Frances Ridley Havergal was born in Astley Rectory, Stourport on 14th December 1836, youngest child of Rev William Henry Havergal (1793-1870), and his first wife Jane.
William Henry Havergal became Curate at Astley, Worcestershire in 1822, and Rector three years later. After an accident in 1829, he was subject to bouts of paralysis, and had to lead a quiet life. This enforced leisure turned his attention to his favourite subject of music, and hymn tunes, chants, anthems and complete services flowed from his pen and were well received. He also wrote many sacred songs and carols which he set to music, the most famous of which is probably From Greenland’s Icy Mountains.
Frances wrote verses from the age of seven with remarkable fluency and her poems were published in Good Words and the best religious periodicals.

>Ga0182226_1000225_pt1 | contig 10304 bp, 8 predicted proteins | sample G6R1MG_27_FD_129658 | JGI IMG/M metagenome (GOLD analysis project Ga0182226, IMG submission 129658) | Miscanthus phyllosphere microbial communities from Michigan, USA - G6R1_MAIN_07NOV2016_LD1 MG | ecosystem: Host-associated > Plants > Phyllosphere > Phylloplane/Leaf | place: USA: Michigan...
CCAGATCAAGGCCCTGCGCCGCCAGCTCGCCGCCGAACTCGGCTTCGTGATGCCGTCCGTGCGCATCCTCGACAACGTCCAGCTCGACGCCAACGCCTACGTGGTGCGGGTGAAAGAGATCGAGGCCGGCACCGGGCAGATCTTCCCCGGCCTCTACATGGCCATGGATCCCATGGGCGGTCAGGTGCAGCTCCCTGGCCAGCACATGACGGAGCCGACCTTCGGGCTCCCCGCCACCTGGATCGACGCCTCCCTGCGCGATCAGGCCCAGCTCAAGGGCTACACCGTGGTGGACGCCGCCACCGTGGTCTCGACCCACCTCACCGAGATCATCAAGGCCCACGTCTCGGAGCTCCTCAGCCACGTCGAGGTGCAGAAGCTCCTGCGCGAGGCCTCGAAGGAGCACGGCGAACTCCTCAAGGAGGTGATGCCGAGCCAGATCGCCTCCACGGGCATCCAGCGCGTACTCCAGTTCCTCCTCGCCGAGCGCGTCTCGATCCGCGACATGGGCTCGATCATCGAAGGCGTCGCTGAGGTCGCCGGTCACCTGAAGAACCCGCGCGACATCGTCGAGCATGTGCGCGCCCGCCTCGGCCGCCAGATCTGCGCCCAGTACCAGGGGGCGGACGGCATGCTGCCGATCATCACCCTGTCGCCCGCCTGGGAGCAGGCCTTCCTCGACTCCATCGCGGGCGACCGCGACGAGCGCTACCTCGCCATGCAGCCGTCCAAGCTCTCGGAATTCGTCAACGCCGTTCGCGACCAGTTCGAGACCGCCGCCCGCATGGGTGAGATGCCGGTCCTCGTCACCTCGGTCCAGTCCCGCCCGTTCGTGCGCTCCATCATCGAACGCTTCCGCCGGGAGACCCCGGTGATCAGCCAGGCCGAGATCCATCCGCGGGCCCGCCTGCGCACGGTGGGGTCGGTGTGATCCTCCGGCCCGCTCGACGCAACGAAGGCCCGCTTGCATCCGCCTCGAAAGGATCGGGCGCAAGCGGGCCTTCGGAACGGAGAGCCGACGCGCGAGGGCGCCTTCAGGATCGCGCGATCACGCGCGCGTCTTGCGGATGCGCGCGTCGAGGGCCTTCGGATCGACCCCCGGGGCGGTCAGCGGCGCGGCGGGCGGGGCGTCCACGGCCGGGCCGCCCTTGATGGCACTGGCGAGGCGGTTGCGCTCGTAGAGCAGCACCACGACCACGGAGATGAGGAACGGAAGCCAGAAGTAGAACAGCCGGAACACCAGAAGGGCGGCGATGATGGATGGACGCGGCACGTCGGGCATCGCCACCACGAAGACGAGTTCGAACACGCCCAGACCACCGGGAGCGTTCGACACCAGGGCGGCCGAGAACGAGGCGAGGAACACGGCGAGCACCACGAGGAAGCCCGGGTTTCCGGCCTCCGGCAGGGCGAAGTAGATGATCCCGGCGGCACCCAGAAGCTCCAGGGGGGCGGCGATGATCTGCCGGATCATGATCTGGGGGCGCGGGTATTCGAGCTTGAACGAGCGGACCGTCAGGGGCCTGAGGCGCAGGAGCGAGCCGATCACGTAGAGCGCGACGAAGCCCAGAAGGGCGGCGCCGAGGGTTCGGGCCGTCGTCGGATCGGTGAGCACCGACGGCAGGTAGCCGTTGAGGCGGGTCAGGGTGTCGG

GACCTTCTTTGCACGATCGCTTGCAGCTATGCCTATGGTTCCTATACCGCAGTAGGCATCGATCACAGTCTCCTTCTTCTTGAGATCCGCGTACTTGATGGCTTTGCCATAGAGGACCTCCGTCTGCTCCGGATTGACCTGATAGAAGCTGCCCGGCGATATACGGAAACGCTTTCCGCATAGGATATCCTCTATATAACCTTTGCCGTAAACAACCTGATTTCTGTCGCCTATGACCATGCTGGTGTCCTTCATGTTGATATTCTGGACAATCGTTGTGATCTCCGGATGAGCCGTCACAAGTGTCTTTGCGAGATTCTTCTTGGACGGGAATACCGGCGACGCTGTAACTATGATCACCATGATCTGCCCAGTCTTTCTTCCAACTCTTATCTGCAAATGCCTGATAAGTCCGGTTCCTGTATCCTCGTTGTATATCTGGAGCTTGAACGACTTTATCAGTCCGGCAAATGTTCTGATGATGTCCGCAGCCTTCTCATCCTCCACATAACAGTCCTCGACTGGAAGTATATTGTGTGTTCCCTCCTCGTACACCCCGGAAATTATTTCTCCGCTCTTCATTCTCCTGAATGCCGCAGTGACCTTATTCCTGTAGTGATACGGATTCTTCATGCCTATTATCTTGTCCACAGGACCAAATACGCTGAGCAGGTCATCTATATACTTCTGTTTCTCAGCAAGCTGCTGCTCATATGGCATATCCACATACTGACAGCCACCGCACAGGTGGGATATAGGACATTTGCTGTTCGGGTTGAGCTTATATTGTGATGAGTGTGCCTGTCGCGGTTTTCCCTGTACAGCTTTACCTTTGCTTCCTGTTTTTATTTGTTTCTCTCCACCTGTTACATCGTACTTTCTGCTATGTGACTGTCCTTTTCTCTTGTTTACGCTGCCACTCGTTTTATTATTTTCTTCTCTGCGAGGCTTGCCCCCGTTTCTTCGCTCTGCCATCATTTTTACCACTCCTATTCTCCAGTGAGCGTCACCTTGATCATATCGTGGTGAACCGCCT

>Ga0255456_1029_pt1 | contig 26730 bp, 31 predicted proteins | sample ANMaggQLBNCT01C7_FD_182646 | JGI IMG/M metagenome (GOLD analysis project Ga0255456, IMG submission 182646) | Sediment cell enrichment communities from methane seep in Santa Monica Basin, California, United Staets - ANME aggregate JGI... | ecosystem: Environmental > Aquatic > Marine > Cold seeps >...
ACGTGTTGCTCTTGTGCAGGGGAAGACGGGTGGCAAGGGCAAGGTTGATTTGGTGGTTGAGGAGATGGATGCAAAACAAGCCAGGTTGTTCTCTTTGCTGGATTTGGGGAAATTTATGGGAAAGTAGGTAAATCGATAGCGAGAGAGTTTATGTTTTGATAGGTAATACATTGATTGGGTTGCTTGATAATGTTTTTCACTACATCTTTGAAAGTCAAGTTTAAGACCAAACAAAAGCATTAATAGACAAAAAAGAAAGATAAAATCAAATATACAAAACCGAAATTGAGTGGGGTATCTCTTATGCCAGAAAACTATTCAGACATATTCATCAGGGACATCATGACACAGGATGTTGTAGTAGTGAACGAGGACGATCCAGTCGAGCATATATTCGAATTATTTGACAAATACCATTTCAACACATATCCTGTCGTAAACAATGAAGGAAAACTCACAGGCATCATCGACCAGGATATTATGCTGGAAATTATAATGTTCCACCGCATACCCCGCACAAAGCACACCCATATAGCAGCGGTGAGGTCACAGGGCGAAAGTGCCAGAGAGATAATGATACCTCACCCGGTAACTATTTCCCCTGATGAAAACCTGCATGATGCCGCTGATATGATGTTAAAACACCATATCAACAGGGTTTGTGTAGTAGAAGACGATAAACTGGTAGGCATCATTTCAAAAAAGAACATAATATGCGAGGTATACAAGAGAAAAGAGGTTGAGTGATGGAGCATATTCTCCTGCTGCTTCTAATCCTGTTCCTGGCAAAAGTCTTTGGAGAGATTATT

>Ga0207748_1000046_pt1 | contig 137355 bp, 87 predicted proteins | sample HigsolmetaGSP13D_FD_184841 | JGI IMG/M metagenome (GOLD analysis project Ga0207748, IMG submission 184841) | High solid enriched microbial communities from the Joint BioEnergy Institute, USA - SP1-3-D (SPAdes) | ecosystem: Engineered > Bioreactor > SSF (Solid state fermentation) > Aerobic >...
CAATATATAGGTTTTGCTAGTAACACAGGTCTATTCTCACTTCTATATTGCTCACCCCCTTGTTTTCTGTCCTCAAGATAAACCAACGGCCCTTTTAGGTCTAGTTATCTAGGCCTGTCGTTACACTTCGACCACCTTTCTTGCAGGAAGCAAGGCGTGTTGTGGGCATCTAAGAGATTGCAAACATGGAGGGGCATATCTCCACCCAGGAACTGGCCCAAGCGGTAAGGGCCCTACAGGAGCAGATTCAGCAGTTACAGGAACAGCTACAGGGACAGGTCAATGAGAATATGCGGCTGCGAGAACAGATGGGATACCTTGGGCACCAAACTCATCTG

In 1852 she accompanied her father and his second wife to Germany where she studied music. She returned to England in December 1853 but revisited Germany in 1865-6 where she sought the opinion of the musician Hiller on her musical talents. Hiller saw talent in her melodies and highly praised her harmonies.
Frances Ridley Havergal’s first book of poems The Ministry of Song was published in 1869.
In 1878 she moved from Leamington to the Mumbles, South Wales where she died on 3rd June 1879. She is buried in Astley Churchyard. After her death in 1879, FRH’s works achieved a tremendous popularity, and many were reprinted in miniature or booklet form. Her most famous hymn is probably Take My Life and Let it Be.
Thirty of her books were published including:
Life Mosaic, 1879
Life Chords, 1880
Life Echoes, 1883
Collected Letters, 1887
My Bible Study – for the Sundays of the Year, 1885
Under His Shadow, 1879
More information about Frances Ridley Havergal at the Havergal Trust